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ELO v. Moody Blues

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Sep 2, 2000, 9:24:39 AM9/2/00
You hear many references of the how ELO was influenced by the Beatles as
well as some other sounds of the 60s, but one thing I haven't heard
discussed before is what I feel is a musical kinship between ELO and the
Moody Blues. Not only do the groups share a threadbare common origin
(geneologically speaking) in the late 60s, but I think they've led
interesting if not very parallel musical careers (up to a certain point in
time, of course) of existing in the same space artistically.

The basest similarity is easy to define. They're both art rock groups,
both employing a layered musical sound and lots of classical
instrumentation. ELO may have pioneered the use of strings as an
integrated musical sound, but we see from Days of Future Passed in 67 how
the Moodies used a symphonic sound to bridge the songs. Of course, the
Moodies used strings and such to enrich the sound -- ELO used it as a
mainstay (until 1980 at least) as well as incorporating strings into the
live act. Career-wise, the Moodies got a leg up in establishing themselves
while ELO was forming, then took a sort-of siesta while ELO became really
big in the middle 70s. And while ELO favored melodic hooks and a slick,
aggressive pop sound the Moodies were always lyrically more poetic and
contemplative in a way we haven't seen from any group since.

I write this because I hear songs like Your Wildest Dream and Gemini Dream
and others from their 80s resurgence and think how much they sound like a
Jeff Lynne-inspired tune that you can't help but notice a similarity. Did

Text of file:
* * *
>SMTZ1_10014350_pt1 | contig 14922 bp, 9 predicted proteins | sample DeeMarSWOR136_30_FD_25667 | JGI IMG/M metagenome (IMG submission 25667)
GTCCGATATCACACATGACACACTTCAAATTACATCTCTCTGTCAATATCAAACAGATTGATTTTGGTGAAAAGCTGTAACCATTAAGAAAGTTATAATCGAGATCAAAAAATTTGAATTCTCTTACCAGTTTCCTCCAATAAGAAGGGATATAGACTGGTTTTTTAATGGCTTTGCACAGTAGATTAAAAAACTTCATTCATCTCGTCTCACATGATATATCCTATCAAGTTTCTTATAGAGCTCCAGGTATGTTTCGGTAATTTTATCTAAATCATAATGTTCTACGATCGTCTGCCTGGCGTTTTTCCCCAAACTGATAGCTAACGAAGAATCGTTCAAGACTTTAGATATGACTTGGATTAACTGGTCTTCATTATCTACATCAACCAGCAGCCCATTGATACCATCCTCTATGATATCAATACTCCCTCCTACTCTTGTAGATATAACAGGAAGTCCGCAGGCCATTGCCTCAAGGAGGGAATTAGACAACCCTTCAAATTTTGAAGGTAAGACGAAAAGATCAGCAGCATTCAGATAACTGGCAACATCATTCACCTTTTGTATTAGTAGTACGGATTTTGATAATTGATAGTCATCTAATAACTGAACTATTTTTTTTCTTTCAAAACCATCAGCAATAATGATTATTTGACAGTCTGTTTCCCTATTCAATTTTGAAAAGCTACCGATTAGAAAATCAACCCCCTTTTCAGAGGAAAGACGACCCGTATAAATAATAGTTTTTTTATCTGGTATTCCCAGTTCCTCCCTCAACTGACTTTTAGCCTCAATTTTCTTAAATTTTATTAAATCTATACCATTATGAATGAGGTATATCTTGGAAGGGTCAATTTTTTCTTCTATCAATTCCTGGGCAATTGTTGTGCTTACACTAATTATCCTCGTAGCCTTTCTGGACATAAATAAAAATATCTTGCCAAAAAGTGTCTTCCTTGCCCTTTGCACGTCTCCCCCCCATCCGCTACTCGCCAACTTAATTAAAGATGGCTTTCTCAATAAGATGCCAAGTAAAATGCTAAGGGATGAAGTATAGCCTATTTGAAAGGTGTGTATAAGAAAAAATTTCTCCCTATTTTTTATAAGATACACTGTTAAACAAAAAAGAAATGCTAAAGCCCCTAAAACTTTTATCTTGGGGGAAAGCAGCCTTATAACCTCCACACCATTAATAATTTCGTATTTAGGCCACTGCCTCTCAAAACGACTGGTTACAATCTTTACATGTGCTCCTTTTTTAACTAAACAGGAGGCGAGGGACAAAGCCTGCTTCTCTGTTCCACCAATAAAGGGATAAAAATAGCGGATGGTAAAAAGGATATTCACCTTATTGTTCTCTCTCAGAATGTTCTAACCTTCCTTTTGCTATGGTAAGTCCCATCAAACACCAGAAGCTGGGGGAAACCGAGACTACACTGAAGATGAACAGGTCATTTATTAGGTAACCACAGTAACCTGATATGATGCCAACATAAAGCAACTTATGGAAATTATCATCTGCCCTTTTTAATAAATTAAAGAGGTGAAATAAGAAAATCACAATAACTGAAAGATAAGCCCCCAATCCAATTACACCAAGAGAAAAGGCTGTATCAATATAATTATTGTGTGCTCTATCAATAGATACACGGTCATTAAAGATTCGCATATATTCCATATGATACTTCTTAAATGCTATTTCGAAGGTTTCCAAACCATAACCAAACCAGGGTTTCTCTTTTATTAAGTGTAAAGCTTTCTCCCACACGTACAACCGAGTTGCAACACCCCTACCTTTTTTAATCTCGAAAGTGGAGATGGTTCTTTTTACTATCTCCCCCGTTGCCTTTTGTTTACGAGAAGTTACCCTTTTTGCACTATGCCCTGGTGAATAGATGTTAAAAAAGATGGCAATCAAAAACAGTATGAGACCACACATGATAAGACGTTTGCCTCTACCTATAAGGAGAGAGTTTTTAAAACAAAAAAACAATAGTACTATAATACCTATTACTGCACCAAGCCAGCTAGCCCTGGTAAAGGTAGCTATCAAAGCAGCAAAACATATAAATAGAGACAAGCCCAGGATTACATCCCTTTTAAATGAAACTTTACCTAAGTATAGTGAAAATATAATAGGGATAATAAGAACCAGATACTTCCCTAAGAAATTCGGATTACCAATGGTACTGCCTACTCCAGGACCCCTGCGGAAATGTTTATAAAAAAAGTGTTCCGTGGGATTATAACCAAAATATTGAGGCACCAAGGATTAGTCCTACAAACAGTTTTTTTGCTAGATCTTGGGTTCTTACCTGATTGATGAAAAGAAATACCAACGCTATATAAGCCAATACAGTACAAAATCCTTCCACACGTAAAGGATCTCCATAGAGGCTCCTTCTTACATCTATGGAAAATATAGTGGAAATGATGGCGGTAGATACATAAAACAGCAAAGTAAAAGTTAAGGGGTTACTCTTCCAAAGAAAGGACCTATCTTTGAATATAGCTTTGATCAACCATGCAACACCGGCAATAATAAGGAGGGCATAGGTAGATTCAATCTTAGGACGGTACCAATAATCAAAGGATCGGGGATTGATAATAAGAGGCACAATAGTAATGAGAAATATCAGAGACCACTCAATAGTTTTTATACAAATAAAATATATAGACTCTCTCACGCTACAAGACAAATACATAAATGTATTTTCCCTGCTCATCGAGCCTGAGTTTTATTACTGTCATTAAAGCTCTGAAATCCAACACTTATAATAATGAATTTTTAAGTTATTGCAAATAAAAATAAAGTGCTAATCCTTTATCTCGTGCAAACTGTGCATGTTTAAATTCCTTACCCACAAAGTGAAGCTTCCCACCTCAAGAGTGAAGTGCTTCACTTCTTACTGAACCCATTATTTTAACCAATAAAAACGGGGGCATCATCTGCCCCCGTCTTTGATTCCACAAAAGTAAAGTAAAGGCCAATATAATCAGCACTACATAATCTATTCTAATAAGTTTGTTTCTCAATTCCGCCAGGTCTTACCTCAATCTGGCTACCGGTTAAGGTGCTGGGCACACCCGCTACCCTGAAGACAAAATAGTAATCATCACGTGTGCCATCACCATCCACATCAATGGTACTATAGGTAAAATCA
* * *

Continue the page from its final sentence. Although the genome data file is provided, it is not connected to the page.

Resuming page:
ELO inspire the Moodies? Did the Moodies lead ELO down the symphonic rock
path? And of course I wonder why the Moodies have lasted so long (they
HAVE to be the longest lived band out there, save for the Stones)...and we
all know that has to do with them being more of a complete band rather
than a one-man-led (Jeff) band.


Marco van Buuren

Sep 2, 2000, 10:34:45 AM9/2/00

----- Original Message -----
From: heidiho <>
> I write this because I hear songs like Your Wildest Dream and Gemini Dream
> and others from their 80s resurgence and think how much they sound like a
> Jeff Lynne-inspired tune that you can't help but notice a similarity.


I agree with you completely about "Gemini Dream". It sounds very much like
Jeff to me.
This is why it is my favourate Moody song I guess. There are also some Queen
songs that sound very ELO-ish.
It seems logical to me bands influence each other.


Michael Barsky

Sep 2, 2000, 3:09:26 PM9/2/00
I'm a big fan of both groups, and have also noticed some similarities,
especially in the early 1980s. One could also argue that the theme-album
concept of Eldorado was similar to the early Moodies.

What especially interesting is that both bands are from Birmingham.

I once read a very brief interview with Jeff Lynne from around 1972 (in
Melody Maker, I believe), where we was critical of the Moodies. I think
they also crossed paths at the 1986 Heartbeat benefit concert.

heidiho <> wrote in message


Sep 3, 2000, 3:03:04 PM9/3/00
Does anyone know when the Track 'Indian Queen' was recorded ,and which album
it was intended to be on??.

Sep 6, 2000, 1:11:28 AM9/6/00
In article <8or2qt$g2l$>,
I too agree about the Mooodies and ELO. In fact, I remember while
listening to the radio with some friend, back in 1981, waiting to hear
ELO's new release, a song came on and we jumped, got all excited cause
we thought that it was ELO. It was the Moody Blues "Gemnini Dream" It
was such an ELOish song to me. Aslo I noticed that on the Time album,
the song "Ticket To The Moon", that the little bridge part where they
sing, "Fly, Fly, through a troubled sky, up to a new world shinning
bright, wo wo", to me has a Queen influence to it. I kind of to me
soounds like Queen on that part.


Sent via
Before you buy.

Norma Marino

Nov 8, 2022, 6:18:18 PM11/8/22
Moody blues started in 60's. ELO almost 10 years later.


Nov 10, 2022, 8:07:47 AM11/10/22
You know you're responding to a 22 year old conversation, right?

But that 10 year gap didn't sound right to me so I Googled it - Moody
Blues first album was "The Magnificent Moodies" in 1965, but their
first album to actually make any noise on the charts was "Days of
Future Passed" in 1967.

ELO's self-titled album ("No Answer" in the US) came out in 1971.

So that's at most 6 years, and really only about 4 years after the
Moody Blues got popular. And one could make the argument that ELO was
really a continuation of the Move, which narrows the gap even further.

-- Bob

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